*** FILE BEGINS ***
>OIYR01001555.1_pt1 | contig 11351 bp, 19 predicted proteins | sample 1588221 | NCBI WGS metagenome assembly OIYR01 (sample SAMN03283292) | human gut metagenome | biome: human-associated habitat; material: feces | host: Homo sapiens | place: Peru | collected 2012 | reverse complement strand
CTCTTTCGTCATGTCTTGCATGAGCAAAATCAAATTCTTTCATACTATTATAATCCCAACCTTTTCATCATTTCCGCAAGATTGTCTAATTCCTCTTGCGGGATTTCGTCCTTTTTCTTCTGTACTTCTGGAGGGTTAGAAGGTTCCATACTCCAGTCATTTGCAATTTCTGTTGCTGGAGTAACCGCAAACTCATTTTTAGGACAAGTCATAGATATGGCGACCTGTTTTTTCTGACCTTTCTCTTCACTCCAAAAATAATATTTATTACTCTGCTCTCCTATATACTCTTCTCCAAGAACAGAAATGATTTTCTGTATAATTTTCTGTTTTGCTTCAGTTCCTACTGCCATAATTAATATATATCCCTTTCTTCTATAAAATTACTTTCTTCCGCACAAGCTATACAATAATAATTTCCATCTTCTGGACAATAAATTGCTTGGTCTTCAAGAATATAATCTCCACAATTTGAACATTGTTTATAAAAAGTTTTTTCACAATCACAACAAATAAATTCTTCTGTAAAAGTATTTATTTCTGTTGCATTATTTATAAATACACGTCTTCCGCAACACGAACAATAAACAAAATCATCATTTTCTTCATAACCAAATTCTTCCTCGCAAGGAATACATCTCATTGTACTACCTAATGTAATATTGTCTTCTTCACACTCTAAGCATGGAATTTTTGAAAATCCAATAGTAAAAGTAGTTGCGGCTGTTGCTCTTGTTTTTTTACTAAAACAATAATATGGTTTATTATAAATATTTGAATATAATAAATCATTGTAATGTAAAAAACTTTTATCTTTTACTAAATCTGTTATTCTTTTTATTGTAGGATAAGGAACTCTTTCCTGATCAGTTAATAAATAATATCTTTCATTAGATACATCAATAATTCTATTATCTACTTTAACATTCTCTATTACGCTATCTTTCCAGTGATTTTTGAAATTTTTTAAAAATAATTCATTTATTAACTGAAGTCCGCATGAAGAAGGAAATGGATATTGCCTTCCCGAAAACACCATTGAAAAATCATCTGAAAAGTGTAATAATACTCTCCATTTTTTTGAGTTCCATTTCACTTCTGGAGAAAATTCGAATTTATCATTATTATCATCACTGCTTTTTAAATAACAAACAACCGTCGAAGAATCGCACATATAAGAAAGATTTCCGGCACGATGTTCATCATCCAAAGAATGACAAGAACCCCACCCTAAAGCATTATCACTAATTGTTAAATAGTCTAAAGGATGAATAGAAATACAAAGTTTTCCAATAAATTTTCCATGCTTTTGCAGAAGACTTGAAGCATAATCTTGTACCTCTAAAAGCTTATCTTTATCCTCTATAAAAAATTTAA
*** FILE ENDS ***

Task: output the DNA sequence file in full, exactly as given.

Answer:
>OIYR01001555.1_pt1 | contig 11351 bp, 19 predicted proteins | sample 1588221 | NCBI WGS metagenome assembly OIYR01 (sample SAMN03283292) | human gut metagenome | biome: human-associated habitat; material: feces | host: Homo sapiens | place: Peru | collected 2012 | reverse complement strand
CTCTTTCGTCATGTCTTGCATGAGCAAAATCAAATTCTTTCATACTATTATAATCCCAACCTTTTCATCATTTCCGCAAGATTGTCTAATTCCTCTTGCGGGATTTCGTCCTTTTTCTTCTGTACTTCTGGAGGGTTAGAAGGTTCCATACTCCAGTCATTTGCAATTTCTGTTGCTGGAGTAACCGCAAACTCATTTTTAGGACAAGTCATAGATATGGCGACCTGTTTTTTCTGACCTTTCTCTTCACTCCAAAAATAATATTTATTACTCTGCTCTCCTATATACTCTTCTCCAAGAACAGAAATGATTTTCTGTATAATTTTCTGTTTTGCTTCAGTTCCTACTGCCATAATTAATATATATCCCTTTCTTCTATAAAATTACTTTCTTCCGCACAAGCTATACAATAATAATTTCCATCTTCTGGACAATAAATTGCTTGGTCTTCAAGAATATAATCTCCACAATTTGAACATTGTTTATAAAAAGTTTTTTCACAATCACAACAAATAAATTCTTCTGTAAAAGTATTTATTTCTGTTGCATTATTTATAAATACACGTCTTCCGCAACACGAACAATAAACAAAATCATCATTTTCTTCATAACCAAATTCTTCCTCGCAAGGAATACATCTCATTGTACTACCTAATGTAATATTGTCTTCTTCACACTCTAAGCATGGAATTTTTGAAAATCCAATAGTAAAAGTAGTTGCGGCTGTTGCTCTTGTTTTTTTACTAAAACAATAATATGGTTTATTATAAATATTTGAATATAATAAATCATTGTAATGTAAAAAACTTTTATCTTTTACTAAATCTGTTATTCTTTTTATTGTAGGATAAGGAACTCTTTCCTGATCAGTTAATAAATAATATCTTTCATTAGATACATCAATAATTCTATTATCTACTTTAACATTCTCTATTACGCTATCTTTCCAGTGATTTTTGAAATTTTTTAAAAATAATTCATTTATTAACTGAAGTCCGCATGAAGAAGGAAATGGATATTGCCTTCCCGAAAACACCATTGAAAAATCATCTGAAAAGTGTAATAATACTCTCCATTTTTTTGAGTTCCATTTCACTTCTGGAGAAAATTCGAATTTATCATTATTATCATCACTGCTTTTTAAATAACAAACAACCGTCGAAGAATCGCACATATAAGAAAGATTTCCGGCACGATGTTCATCATCCAAAGAATGACAAGAACCCCACCCTAAAGCATTATCACTAATTGTTAAATAGTCTAAAGGATGAATAGAAATACAAAGTTTTCCAATAAATTTTCCATGCTTTTGCAGAAGACTTGAAGCATAATCTTGTACCTCTAAAAGCTTATCTTTATCCTCTATAAAAAATTTAA